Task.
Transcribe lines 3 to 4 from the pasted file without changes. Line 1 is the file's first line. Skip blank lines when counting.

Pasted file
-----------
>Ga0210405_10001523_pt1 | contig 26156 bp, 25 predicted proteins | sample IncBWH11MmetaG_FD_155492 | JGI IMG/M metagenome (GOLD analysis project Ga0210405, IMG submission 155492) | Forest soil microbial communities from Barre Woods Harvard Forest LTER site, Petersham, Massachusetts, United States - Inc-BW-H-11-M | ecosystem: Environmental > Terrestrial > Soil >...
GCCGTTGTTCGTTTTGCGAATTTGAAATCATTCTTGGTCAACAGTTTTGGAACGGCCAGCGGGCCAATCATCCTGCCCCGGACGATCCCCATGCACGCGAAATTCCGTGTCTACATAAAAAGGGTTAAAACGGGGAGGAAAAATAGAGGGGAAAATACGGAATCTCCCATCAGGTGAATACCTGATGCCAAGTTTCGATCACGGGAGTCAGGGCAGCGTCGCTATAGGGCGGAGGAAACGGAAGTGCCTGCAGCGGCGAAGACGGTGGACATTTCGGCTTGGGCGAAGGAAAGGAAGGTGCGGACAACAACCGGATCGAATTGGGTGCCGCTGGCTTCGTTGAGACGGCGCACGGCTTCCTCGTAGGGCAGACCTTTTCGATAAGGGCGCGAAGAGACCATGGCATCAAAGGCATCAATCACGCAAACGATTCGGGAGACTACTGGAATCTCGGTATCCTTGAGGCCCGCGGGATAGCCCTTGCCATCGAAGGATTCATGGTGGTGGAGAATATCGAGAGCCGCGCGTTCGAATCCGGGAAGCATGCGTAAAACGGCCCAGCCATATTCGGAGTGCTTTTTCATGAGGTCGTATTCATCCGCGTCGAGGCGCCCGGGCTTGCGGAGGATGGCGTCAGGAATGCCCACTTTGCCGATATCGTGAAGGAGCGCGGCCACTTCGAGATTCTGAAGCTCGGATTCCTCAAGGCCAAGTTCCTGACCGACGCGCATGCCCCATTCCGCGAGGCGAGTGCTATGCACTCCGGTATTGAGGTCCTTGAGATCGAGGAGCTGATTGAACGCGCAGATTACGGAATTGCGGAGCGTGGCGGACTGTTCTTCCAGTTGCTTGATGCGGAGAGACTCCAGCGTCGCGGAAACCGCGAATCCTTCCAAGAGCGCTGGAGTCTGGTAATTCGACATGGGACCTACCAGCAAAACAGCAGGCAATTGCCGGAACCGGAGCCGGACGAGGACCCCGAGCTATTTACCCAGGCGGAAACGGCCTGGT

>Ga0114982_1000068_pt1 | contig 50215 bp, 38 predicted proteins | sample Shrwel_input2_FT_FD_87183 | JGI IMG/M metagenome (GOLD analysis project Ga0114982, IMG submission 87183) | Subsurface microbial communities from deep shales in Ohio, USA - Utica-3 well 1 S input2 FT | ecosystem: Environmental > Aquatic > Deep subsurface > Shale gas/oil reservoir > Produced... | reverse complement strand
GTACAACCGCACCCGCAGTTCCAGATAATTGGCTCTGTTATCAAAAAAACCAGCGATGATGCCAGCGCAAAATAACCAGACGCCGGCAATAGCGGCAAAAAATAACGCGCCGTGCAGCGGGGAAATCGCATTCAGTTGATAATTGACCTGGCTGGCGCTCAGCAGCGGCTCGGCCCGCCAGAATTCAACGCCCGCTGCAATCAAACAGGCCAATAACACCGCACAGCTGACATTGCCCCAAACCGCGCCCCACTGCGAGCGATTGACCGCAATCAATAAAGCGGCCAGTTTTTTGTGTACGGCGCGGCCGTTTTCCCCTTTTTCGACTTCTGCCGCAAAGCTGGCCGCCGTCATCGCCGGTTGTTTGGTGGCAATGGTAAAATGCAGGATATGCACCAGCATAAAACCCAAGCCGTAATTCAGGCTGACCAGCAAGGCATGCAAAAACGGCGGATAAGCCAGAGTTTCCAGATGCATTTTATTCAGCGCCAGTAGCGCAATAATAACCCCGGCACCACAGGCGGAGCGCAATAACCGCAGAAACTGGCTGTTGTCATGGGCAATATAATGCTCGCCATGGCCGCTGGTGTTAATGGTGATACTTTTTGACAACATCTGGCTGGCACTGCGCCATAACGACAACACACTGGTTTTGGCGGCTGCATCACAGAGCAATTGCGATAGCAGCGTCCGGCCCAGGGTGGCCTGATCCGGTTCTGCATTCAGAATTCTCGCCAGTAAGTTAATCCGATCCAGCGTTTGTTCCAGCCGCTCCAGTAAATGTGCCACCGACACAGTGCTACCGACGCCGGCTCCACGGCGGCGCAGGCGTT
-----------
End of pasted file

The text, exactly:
>Ga0114982_1000068_pt1 | contig 50215 bp, 38 predicted proteins | sample Shrwel_input2_FT_FD_87183 | JGI IMG/M metagenome (GOLD analysis project Ga0114982, IMG submission 87183) | Subsurface microbial communities from deep shales in Ohio, USA - Utica-3 well 1 S input2 FT | ecosystem: Environmental > Aquatic > Deep subsurface > Shale gas/oil reservoir > Produced... | reverse complement strand
GTACAACCGCACCCGCAGTTCCAGATAATTGGCTCTGTTATCAAAAAAACCAGCGATGATGCCAGCGCAAAATAACCAGACGCCGGCAATAGCGGCAAAAAATAACGCGCCGTGCAGCGGGGAAATCGCATTCAGTTGATAATTGACCTGGCTGGCGCTCAGCAGCGGCTCGGCCCGCCAGAATTCAACGCCCGCTGCAATCAAACAGGCCAATAACACCGCACAGCTGACATTGCCCCAAACCGCGCCCCACTGCGAGCGATTGACCGCAATCAATAAAGCGGCCAGTTTTTTGTGTACGGCGCGGCCGTTTTCCCCTTTTTCGACTTCTGCCGCAAAGCTGGCCGCCGTCATCGCCGGTTGTTTGGTGGCAATGGTAAAATGCAGGATATGCACCAGCATAAAACCCAAGCCGTAATTCAGGCTGACCAGCAAGGCATGCAAAAACGGCGGATAAGCCAGAGTTTCCAGATGCATTTTATTCAGCGCCAGTAGCGCAATAATAACCCCGGCACCACAGGCGGAGCGCAATAACCGCAGAAACTGGCTGTTGTCATGGGCAATATAATGCTCGCCATGGCCGCTGGTGTTAATGGTGATACTTTTTGACAACATCTGGCTGGCACTGCGCCATAACGACAACACACTGGTTTTGGCGGCTGCATCACAGAGCAATTGCGATAGCAGCGTCCGGCCCAGGGTGGCCTGATCCGGTTCTGCATTCAGAATTCTCGCCAGTAAGTTAATCCGATCCAGCGTTTGTTCCAGCCGCTCCAGTAAATGTGCCACCGACACAGTGCTACCGACGCCGGCTCCACGGCGGCGCAGGCGTT